WASHINGTON — Colorado Rep. Jason Crow, a former Army Ranger who served three tours in Iraq and Afghanistan, says it took time for him to stop constantly scanning his environment for threats when he returned from war 15 years ago. But after the violent insurrection at the U.S. Capitol on Jan. 6, he says he's picked the habit up again.
Crow was trapped with several other members of Congress in the upper gallery of the U.S. House that day while a mob of President Donald Trump's supporters tried to beat down the doors to the chamber and stop the certification of President Joe Biden's victory.
Crow says he never would have thought "in a million years" he'd be in that situation in the Capitol, but some of his old training has since kicked in, like looking in his rear-view mirror and assessing if people around him might be carrying a gun. Like almost every other member of Congress, his office has received threats against his life.
"There's no doubt that members are on edge right now," Crow says, and the threats from outside "are unfortunately the reality of congressional life."
Those threats have more than doubled this year, according to the U.S. Capitol Police, and many members of Congress say they fear for their personal safety more than they did before the siege. Several say they have boosted security measures to protect themselves and their families, money for which will be part of a broad $1.9 billion spending bill that the House will vote on this week, along with a separate measure that would create a bipartisan commission to investigate the Jan. 6 attack. Democrats, in particular, say both bills are crucial to try to reconcile the trauma that many still feel.
"This was an armed assault on our democracy, and I'm a witness — I'm a victim and a witness to it," says New Hampshire Rep. Annie Kuster. She received treatment for post-traumatic stress after she was also trapped in the House gallery that day and heard rioters trying to break through the doors close to where she was hiding.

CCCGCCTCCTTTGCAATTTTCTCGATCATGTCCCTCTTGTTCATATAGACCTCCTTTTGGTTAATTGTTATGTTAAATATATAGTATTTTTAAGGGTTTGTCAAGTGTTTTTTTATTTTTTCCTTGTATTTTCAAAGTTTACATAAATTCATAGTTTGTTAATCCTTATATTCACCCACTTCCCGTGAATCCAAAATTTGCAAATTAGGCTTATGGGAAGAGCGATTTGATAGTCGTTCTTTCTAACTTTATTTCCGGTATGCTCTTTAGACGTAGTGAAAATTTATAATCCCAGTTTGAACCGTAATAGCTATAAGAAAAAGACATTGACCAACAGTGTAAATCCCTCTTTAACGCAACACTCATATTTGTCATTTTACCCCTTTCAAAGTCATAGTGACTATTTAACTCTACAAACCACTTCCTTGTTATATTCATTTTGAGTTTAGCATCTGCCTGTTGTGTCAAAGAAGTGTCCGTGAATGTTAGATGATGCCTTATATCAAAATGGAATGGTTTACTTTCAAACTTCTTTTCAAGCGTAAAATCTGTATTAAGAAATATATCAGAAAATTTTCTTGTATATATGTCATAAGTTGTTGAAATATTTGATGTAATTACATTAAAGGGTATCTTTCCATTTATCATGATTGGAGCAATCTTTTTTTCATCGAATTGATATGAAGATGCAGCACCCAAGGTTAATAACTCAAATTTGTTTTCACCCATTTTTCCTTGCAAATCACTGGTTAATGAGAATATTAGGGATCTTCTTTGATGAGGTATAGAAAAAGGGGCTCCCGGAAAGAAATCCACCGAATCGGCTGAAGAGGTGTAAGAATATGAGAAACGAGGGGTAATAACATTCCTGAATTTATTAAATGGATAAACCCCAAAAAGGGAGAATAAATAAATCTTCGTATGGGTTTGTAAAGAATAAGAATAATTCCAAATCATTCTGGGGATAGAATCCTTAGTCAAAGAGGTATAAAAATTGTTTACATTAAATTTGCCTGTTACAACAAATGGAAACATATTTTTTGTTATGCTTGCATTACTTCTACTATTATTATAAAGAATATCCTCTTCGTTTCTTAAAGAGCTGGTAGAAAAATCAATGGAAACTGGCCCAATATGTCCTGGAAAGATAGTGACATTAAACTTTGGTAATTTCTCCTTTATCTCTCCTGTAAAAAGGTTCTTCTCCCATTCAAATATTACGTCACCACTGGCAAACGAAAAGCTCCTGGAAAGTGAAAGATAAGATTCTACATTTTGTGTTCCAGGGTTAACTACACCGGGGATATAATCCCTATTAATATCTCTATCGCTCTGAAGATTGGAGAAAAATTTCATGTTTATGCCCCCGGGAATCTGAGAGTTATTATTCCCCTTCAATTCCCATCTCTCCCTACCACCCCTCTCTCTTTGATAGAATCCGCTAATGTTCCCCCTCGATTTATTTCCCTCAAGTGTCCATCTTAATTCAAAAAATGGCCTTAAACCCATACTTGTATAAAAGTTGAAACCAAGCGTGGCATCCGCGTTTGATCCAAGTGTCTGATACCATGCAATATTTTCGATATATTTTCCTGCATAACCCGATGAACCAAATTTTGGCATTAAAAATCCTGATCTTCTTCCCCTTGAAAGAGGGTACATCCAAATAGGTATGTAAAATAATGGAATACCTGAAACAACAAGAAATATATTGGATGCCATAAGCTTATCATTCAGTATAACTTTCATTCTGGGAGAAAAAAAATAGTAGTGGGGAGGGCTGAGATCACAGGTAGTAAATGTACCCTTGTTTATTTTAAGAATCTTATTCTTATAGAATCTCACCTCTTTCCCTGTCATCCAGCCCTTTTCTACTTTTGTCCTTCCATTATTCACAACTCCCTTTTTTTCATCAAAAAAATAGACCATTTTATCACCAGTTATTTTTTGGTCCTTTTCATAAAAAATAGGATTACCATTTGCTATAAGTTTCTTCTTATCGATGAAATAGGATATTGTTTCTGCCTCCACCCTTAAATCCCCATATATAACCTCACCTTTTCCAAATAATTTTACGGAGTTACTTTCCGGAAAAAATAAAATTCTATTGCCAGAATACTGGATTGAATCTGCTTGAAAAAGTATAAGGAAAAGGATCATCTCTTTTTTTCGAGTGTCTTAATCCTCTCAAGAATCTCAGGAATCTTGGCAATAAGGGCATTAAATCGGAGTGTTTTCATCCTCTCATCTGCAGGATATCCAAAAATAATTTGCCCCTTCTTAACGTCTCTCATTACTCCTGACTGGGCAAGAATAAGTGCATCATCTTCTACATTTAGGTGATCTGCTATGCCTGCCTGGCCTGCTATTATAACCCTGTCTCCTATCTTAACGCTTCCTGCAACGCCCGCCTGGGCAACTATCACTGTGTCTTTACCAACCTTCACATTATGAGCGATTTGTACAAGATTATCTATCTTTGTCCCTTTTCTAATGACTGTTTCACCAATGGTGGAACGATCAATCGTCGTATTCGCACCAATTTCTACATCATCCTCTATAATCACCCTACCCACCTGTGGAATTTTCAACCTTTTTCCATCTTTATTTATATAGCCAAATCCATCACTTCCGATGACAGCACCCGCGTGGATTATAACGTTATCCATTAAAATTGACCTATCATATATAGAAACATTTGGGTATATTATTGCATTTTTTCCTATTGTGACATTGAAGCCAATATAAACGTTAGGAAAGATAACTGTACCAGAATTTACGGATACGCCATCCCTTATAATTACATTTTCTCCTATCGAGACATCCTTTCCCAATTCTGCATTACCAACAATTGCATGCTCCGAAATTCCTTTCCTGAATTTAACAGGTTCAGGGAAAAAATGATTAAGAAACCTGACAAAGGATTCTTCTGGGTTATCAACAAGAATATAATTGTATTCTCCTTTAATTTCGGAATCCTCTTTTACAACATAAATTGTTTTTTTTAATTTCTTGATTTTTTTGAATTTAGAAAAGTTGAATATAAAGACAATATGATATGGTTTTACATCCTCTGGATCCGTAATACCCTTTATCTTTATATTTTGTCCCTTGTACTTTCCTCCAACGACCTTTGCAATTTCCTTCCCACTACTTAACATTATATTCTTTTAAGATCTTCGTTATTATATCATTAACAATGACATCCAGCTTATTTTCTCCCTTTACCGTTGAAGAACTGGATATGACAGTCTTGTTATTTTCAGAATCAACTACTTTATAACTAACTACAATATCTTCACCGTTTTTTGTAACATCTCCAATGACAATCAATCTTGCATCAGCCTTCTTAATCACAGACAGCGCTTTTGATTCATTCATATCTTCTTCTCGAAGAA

Kuster says she thought she was going to die before officers cleared the hallways and hustled her and others out. "I think we need a full investigation with a Jan. 6th commission, and I believe that the Capitol Police who saved our lives that day deserve more support," she says.
Democrats say a bipartisan commission investigating the attack, including what led to it, is more important than ever after some Republicans have recently started to downplay the severity of the insurrection, portraying the rioters who brutally beat officers with flagpoles and other weapons and broke into the Capitol through windows and doors as peaceful patriots.
Many Republicans who initially condemned Trump for telling his supporters to "fight like hell" that day have increasingly stayed quiet on his repeated false claims that the election was stolen, even though that was rebuked by numerous courts, bipartisan election officials across the country and Trump's own attorney general. It's unclear how many in the GOP will vote for either bill.
Rep. Andrew Clyde, R-Ga., said at a hearing last week that a video feed of the rioters looked like they were on a "normal tourist visit." Rep. Paul Gosar, R-Ariz., said a woman who was shot and killed by police as she tried to break through a window adjacent to the House chamber was "executed," and he argued that the Justice Department is harassing those who have been arrested.